Reputation Lessons from Warren Buffett

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Warren Buffett is one of the most acclaimed businessmen of modern times, and for a reason. The “Oracle of Omaha” is a source, not just of business advice, but practical discussion of your reputation and what it means. Much of his most famous advice is on the impact of reputation on businesses.

Here are a few quotes from Warren Buffett about reputation, as well as a discussion of what you can learn from them as you work on building the right online reputation for your business.

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“When a management with a reputation for brilliance tackles a business with a reputation for bad economics, it is the reputation of the business that remains intact.”

Simply put, talent and skill in one area doesn’t automatically translate to mastery in all areas. In business, as in life, a good way to wreck your reputation is to jump into waters feet first, assuming the water is clear and without any rocks.

Don’t underestimate the importance of reputation on your business. If customers come to associate your brand with failures or things they don’t like, it is incredibly difficult to win back their trust, even if you turn things around and do everything right. The negative association will put a drag on all of your other activities.

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“It’s better to hang out with people better than you. Pick out associates whose behavior is better than yours and you’ll drift in that direction.”

It’s not a secret that you’re often defined by the company you keep, fairly or unfairly, but it’s also true the friends you have can push you towards certain actions and away from others. Take a hard look at your associates and yourself, and ask if perhaps that the people you’re with might be dinging your reputation—and pushing you into dinging it yourself.

For example, take the common business maxim, “It’s better to beg for forgiveness than to ask for permission.” This attitude is often used to justify risky business decisions or cutting corners. Applied in a limited context, this way of looking at problems can lead to success and rapid growth. But if this is the mantra of everyone in your business, it’s bound to be applied to situations that are likely to cause lasting reputation harm. Make sure there are people around you whose behavior is not simply driven by short-term gain at all costs.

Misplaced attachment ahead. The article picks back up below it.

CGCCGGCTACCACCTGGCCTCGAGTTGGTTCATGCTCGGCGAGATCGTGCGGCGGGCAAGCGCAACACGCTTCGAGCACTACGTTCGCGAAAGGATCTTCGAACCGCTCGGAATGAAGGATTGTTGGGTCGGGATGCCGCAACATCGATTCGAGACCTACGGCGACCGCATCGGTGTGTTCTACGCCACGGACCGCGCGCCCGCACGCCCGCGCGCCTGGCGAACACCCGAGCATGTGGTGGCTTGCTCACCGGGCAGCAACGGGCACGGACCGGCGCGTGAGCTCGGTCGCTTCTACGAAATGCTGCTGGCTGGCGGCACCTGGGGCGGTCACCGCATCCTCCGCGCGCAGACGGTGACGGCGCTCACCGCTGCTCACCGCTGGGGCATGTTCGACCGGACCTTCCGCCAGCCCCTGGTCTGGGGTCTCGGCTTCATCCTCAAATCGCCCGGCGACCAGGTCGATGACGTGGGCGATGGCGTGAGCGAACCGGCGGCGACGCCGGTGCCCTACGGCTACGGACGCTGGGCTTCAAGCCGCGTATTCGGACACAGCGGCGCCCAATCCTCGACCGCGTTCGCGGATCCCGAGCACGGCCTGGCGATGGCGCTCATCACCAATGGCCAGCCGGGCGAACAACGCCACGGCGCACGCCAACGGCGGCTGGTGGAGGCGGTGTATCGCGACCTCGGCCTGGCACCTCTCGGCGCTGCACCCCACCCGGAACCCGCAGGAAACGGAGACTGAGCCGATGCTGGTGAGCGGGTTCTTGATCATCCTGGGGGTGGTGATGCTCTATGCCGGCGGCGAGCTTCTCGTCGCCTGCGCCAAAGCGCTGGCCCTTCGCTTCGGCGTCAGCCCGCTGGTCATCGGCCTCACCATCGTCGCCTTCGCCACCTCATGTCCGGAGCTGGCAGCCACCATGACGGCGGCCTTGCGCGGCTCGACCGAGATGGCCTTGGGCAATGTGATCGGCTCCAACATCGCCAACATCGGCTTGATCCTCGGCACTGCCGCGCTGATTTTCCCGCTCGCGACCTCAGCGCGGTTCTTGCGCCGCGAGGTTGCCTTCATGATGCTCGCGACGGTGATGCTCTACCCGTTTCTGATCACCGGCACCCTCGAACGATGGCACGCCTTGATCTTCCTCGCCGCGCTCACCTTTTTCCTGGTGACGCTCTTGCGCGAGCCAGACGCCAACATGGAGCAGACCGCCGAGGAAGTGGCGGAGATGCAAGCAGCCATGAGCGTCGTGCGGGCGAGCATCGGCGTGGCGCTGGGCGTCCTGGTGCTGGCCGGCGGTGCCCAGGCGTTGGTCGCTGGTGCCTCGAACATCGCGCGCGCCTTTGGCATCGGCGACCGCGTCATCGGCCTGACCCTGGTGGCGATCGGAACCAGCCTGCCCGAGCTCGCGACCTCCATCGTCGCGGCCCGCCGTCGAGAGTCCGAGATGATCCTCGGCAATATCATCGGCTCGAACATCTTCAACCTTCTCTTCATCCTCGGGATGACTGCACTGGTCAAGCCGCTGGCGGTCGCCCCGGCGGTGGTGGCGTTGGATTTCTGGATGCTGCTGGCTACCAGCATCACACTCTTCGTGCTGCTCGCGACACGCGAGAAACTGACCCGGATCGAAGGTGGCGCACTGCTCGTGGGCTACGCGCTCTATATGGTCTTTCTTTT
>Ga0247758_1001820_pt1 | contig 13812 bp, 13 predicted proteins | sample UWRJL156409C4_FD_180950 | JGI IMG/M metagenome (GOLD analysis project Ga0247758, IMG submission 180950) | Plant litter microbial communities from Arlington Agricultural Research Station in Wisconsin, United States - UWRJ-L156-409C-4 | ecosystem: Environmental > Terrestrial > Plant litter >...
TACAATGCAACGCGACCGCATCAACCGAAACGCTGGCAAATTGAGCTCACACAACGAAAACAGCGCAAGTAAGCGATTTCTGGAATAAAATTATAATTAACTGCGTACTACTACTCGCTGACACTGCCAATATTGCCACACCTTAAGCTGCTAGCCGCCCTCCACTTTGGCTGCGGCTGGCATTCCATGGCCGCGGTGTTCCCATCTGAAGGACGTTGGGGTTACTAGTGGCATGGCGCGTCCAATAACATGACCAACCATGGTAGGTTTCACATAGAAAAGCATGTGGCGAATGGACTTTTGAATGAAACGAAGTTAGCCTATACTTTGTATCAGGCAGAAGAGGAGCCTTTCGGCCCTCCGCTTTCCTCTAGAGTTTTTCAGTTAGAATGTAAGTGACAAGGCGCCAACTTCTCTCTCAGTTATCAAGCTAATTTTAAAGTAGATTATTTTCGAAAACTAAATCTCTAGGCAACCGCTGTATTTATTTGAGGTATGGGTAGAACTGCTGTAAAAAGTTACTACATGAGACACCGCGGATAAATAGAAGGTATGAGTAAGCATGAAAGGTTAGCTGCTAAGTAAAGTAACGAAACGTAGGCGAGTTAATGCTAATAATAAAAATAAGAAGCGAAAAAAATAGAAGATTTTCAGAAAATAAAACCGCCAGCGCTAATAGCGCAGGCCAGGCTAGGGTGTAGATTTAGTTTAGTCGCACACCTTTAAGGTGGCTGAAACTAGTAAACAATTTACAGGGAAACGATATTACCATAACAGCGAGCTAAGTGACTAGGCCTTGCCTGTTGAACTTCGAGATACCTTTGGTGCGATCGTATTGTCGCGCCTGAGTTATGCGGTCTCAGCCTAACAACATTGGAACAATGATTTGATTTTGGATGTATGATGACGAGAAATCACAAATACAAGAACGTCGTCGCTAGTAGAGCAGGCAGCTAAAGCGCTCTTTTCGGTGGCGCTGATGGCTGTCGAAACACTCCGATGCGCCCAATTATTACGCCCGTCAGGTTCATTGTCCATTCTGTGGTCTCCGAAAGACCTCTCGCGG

“Only when the tide goes out do you discover who’s been swimming naked.”

Buffett meant this as a lesson about exposure; often it’s not until financial markets go sour that you know who’s got a sound plan for keeping their money growing and who’s just been lucky.

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But the concept extends to reputation as well. You can build something of a reputation by talking a good game, whether it’s about your industry or about yourself, but sooner or later, you’re going to have to take action. What you ultimately do is what sticks in people’s minds.

For that reason, a good business reputation is always based on being able to deliver on your promises. Make sure you structure your company to be able to do that.

“A public-opinion poll is no substitute for thought.”

To put this in other words, just because something is the opinion of a lot of people doesn’t mean it’s the right thing for your business. Before taking any position, or taking any action, look hard at your motives for doing it. If everyone in your industry is pursuing steep discounting and volume sales in order to turn a profit, maybe you would be better served by a different approach, focusing on higher quality, better customer service, and slightly less competitive prices. Or the opposite may be true: the point is that just because everyone says things work one way doesn’t mean that’s how your business will build the best reputation.

“It takes 20 years to build a reputation and five minutes to ruin it.”

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There’s yet to be a more succinct way to sum up how much rests on thinking ahead when it comes to your reputation. This has only become truer as the Internet has increased customer advocacy and made it harder to hide past mistakes.  Before taking any action, then, remember to look at the issue from a reputation angle. What’s the worst that could happen? What is the likelihood that unfavorable scenarios will unfold?

If you can do this, you’ll be much closer to following the business advice of one of the shrewdest businessmen in America.

Photo credits: trackrecord, Scott Blake

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